Lameness Investigation

Investigations on a lame or under performing horse are often in depth and take several hours to complete. Most horses go home on the same day, but sometime we want to keep them overnight for further tests. Many owners like to stay for the initial assessment, and then leave the horse at the clinic while investigations take place.

We will always start with detailed questions about the exact problem, how long it has been present and if there was any incident which set it off. We will then palpate the horse’s legs and body looking for any areas of heat, pain or swelling and assess the flexibility of the joints and body. The horse’s movement will then be assessed, usually involving walking and trotting in a straight line as well as trotting and cantering on the lunge.

Trotting on the lunge is often done on both hard and soft surfaces to allow us to assess the effect of different levels of concussion on the horse’s legs. Flexion tests, where we hold a horse’s leg up for about 30 seconds then ask them to trot away, may be performed.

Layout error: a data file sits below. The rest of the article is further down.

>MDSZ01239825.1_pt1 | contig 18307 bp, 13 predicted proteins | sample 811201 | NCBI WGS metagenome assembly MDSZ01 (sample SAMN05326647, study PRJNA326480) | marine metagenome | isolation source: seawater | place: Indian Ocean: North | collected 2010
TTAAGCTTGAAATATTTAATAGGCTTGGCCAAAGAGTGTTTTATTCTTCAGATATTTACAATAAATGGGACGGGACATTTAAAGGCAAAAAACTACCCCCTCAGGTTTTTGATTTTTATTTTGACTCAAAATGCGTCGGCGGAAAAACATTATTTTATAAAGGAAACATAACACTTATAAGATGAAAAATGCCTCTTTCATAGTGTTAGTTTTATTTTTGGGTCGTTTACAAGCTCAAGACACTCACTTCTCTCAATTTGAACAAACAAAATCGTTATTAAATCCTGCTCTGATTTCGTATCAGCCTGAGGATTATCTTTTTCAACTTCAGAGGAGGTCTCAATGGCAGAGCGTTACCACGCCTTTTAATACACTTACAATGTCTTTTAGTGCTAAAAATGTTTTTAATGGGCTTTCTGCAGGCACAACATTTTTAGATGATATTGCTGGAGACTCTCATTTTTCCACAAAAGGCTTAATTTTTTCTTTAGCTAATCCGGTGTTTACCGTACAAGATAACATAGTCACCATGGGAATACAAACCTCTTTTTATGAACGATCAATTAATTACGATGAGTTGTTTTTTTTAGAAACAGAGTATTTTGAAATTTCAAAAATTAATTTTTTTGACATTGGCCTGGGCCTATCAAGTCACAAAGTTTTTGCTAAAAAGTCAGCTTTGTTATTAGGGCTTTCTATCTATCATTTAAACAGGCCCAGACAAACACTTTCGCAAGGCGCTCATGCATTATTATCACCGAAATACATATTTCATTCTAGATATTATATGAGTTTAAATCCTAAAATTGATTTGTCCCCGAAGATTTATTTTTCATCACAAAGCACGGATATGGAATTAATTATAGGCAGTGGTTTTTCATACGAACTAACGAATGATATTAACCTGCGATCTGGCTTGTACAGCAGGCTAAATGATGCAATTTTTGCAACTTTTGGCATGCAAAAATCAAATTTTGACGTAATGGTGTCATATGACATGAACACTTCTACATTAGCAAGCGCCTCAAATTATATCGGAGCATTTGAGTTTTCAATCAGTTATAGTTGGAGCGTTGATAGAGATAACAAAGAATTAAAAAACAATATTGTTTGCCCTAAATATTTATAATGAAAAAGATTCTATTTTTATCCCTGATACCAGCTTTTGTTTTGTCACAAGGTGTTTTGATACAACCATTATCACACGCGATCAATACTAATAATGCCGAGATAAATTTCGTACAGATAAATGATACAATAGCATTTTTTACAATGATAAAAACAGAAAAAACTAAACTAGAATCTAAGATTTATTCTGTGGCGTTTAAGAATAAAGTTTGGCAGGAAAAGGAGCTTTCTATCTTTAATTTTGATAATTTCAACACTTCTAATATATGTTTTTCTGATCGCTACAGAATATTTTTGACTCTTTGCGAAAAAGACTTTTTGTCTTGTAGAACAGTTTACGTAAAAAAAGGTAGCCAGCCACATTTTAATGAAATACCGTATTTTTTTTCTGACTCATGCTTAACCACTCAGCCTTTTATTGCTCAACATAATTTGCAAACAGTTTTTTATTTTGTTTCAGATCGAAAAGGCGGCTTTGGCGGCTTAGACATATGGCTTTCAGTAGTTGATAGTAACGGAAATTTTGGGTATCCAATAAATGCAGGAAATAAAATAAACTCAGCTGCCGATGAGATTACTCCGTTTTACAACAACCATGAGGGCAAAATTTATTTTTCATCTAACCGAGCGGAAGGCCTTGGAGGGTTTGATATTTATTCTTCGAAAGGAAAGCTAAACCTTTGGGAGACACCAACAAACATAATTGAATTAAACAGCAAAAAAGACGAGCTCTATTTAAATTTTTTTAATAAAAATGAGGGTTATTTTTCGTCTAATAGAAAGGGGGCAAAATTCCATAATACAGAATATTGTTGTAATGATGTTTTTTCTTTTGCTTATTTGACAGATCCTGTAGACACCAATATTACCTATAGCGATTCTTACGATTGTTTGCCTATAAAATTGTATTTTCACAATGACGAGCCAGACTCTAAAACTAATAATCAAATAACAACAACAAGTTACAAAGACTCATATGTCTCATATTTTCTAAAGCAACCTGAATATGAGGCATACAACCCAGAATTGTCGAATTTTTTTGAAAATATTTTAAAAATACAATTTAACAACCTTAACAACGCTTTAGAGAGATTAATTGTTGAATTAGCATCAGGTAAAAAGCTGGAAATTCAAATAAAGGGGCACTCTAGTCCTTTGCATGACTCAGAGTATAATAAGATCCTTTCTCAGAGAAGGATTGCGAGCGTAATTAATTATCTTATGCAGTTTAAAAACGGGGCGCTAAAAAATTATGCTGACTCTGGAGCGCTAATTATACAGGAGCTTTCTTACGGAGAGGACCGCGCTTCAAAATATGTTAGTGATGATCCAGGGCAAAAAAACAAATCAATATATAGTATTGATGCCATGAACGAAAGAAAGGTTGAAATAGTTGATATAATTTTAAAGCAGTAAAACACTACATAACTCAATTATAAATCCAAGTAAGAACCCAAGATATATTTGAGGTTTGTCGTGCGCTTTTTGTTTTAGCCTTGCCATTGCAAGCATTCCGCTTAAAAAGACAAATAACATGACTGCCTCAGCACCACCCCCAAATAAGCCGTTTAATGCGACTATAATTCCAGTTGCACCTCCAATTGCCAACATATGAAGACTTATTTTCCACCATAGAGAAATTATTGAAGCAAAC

Finally you may be asked to ride your horse on our ménage. This is most often necessary when there is no obvious lameness, rather the horse just doesn’t feel quite right. With this in mind it is always a good idea to bring saddle and bridle with you when coming to the clinic.

Once the base line problem has been established, we may have a fair idea what is going on and proceed straight to x-rays or scans, alternatively we may want to localise the source of pain by performing nerve blocks. This is where we inject local anaesthetic around specific nerves or into a particular joint to numb a region of the horse’s leg or body. A few minutes later we watch the horse exercise again to determine if the problem has improved. For instance, if a lame horse becomes sound when his hock is numbed, we know that his pain is coming from that joint.

If there is no obvious cause for the problem, and nerve blocks have not helped us we may perform nuclear scintigraphy (bone scan). Here we can look at a horse’s entire skeleton in a single investigation, and it is particularly useful for back and pelvis problems.  Once we know where the pain is coming from, we will then perform x-rays, scans or sometimes we refer for an MRI scan to find the cause of the problem.

Having made a diagnosis we can then advise you on the best treatment options and the prognosis.